This feeding frenzy was the first wild sighting we were presented with on our recent visit to the North of the Serengeti in Kogatende Area.
As we drove off the airstrip where our guide Tito had just picked us up, we took notice in the blue skies above us just how many vultures were moving towards and circling a certain area. Without any hesitation, we followed and let the vultures lead the way. As we approached the area, we noticed a few vultures sitting on surrounding trees.
We kept making our way towards the scene when a potent odour hit us like a train! Turning up on flat area next to a swamp, a carpet of vultures was sitting on the ground and right next to them, sure enough, the rotting smell was coming from a deceased wildebeest. This was a sighting none of us had ever experienced before and it left us in complete awe. Around this time every year the wildebeest migration is moving up north of the Serengeti as millions of migratory ungulates try to make it across the Mara river on their way to the Maasai Mara in Kenya.
We quickly made our way closer and positioned ourselves as we watched this spectacular scene play on.
By the look of things (and as we later confirmed) the dead beast was a kill by a pride of nursing lionesses within the vicinity. We stared in amusement at the vultures aggressively hissed, grunted, and chattered as they fought to gouge away at the rotting carcass.
Among the species of vultures present at the scene, I was particularly drawn to one specific species.
The Rüppell’s vultures (also referred to as the Rüppell’s griffon vulture, Rüppell’s griffon, Rüppell’s griffin vulture), named after a German zoologist and explorer Eduard Rüppell, is a big vulture ranging across a good part of central and eastern Africa. Being social birds, they nest in colonies of about 100 pairs in a mountainous habitat. They are scavengers, eating only carcasses and the remains of other dead animals.
Rüppell’s vultures have several adaptations to their diet and are specialized feeders even among the Old-World vultures of Africa. They have an especially powerful build and backward-pointing spikes on the tongue to help remove meat from the bone. An astounding sense of smell and incredible binocular eyesight are key senses in spotting food from miles away. Large wings spanning out to 8 ft / 2.5 m make the birds great flyers. They often fly at great altitudes, using strong winds or thermals for more efficient soaring. In fact the Ruppel’s vulture holds the world record as the highest flying bird at a swooping record of 37,000 ft / 11.28km above sea level, higher than Mt Everest’s highest peak by 7,971 ft / 2.43 km.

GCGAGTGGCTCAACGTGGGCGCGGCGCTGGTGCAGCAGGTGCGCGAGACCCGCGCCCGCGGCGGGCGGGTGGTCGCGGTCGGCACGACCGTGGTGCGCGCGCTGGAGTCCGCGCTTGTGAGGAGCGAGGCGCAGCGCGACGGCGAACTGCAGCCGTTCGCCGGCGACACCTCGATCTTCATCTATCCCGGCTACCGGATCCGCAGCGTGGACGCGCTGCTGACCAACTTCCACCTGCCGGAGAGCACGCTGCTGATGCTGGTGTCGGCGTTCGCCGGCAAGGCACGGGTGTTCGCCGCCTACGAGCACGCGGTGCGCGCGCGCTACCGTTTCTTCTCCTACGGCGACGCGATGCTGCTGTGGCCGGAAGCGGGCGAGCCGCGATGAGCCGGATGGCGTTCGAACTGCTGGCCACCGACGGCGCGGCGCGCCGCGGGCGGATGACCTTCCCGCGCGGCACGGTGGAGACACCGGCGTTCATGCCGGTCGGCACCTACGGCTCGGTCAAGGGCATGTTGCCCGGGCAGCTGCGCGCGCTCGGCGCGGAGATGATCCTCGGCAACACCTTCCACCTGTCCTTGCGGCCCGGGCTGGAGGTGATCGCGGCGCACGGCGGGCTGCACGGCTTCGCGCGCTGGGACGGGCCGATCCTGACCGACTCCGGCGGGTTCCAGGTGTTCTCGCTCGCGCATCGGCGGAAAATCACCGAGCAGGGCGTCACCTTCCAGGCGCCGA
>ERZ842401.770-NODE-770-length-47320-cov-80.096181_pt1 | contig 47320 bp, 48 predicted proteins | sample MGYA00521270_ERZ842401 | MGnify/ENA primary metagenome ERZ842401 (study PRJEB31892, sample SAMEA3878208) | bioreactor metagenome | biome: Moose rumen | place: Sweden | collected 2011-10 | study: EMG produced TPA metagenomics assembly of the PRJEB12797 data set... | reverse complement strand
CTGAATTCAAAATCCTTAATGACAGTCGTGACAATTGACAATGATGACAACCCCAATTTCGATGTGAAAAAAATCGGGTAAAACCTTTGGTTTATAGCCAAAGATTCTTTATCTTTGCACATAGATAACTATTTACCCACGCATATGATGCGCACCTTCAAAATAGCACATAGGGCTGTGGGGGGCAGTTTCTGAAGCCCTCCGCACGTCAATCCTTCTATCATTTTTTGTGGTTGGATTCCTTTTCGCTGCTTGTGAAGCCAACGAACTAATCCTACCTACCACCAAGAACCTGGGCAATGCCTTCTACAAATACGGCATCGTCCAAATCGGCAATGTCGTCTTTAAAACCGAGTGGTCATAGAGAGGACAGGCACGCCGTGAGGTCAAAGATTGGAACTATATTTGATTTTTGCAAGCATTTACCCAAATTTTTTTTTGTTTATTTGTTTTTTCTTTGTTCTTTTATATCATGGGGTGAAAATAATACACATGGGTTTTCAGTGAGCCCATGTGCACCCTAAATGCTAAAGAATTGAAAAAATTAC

Despite all these great adaptations the Rüppell’s vulture population has been on steep decline over the years. Reasons for this include the impact of agriculture on their habitat, persecution and large-scale incidental poisoning. In West Africa, these birds have been greatly used in black magic practices.
Though oblvious to most, these birds are key keepers of our biosphere. Vultures, also known as nature’s clean-up crew, do the dirty work of cleaning up after death, helping to keep ecosystems healthy as they act as natural carcass recyclers. Vultures provide cultural and spiritual services dating back thousands of years, as well as recreational services in the form of ecotourism, particularly for bird-watchers and photographers. Conserving vultures also means aiding in conervation of other wildlife that co-exist in same bio systems as these majestic birds.
We highly advocate for conservation efforts towards these birds and the ecosystems they inhabit for the well-being of our planet. You can donatetowards this worthy cause by partnering with Vulture Conservation foundation (VCF).